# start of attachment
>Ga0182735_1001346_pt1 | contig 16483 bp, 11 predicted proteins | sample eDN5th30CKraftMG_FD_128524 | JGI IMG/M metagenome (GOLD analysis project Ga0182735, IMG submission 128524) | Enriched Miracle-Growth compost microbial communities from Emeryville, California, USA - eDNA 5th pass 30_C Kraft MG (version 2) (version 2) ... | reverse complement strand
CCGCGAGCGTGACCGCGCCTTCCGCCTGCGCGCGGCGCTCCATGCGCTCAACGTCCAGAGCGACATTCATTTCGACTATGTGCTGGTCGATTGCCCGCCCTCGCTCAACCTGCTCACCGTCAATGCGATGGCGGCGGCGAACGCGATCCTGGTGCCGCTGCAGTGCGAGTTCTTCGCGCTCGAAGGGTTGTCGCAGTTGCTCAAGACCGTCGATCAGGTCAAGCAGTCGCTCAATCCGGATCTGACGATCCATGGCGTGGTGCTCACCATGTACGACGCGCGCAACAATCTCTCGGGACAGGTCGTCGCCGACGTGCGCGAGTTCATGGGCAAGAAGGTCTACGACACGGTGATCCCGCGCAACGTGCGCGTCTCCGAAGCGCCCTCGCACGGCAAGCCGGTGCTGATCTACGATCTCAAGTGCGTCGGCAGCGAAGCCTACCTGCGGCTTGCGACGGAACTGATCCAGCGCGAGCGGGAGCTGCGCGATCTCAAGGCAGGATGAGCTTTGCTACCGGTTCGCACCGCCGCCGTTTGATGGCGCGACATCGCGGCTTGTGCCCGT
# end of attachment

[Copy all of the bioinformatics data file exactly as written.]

>Ga0182735_1001346_pt1 | contig 16483 bp, 11 predicted proteins | sample eDN5th30CKraftMG_FD_128524 | JGI IMG/M metagenome (GOLD analysis project Ga0182735, IMG submission 128524) | Enriched Miracle-Growth compost microbial communities from Emeryville, California, USA - eDNA 5th pass 30_C Kraft MG (version 2) (version 2) ... | reverse complement strand
CCGCGAGCGTGACCGCGCCTTCCGCCTGCGCGCGGCGCTCCATGCGCTCAACGTCCAGAGCGACATTCATTTCGACTATGTGCTGGTCGATTGCCCGCCCTCGCTCAACCTGCTCACCGTCAATGCGATGGCGGCGGCGAACGCGATCCTGGTGCCGCTGCAGTGCGAGTTCTTCGCGCTCGAAGGGTTGTCGCAGTTGCTCAAGACCGTCGATCAGGTCAAGCAGTCGCTCAATCCGGATCTGACGATCCATGGCGTGGTGCTCACCATGTACGACGCGCGCAACAATCTCTCGGGACAGGTCGTCGCCGACGTGCGCGAGTTCATGGGCAAGAAGGTCTACGACACGGTGATCCCGCGCAACGTGCGCGTCTCCGAAGCGCCCTCGCACGGCAAGCCGGTGCTGATCTACGATCTCAAGTGCGTCGGCAGCGAAGCCTACCTGCGGCTTGCGACGGAACTGATCCAGCGCGAGCGGGAGCTGCGCGATCTCAAGGCAGGATGAGCTTTGCTACCGGTTCGCACCGCCGCCGTTTGATGGCGCGACATCGCGGCTTGTGCCCGT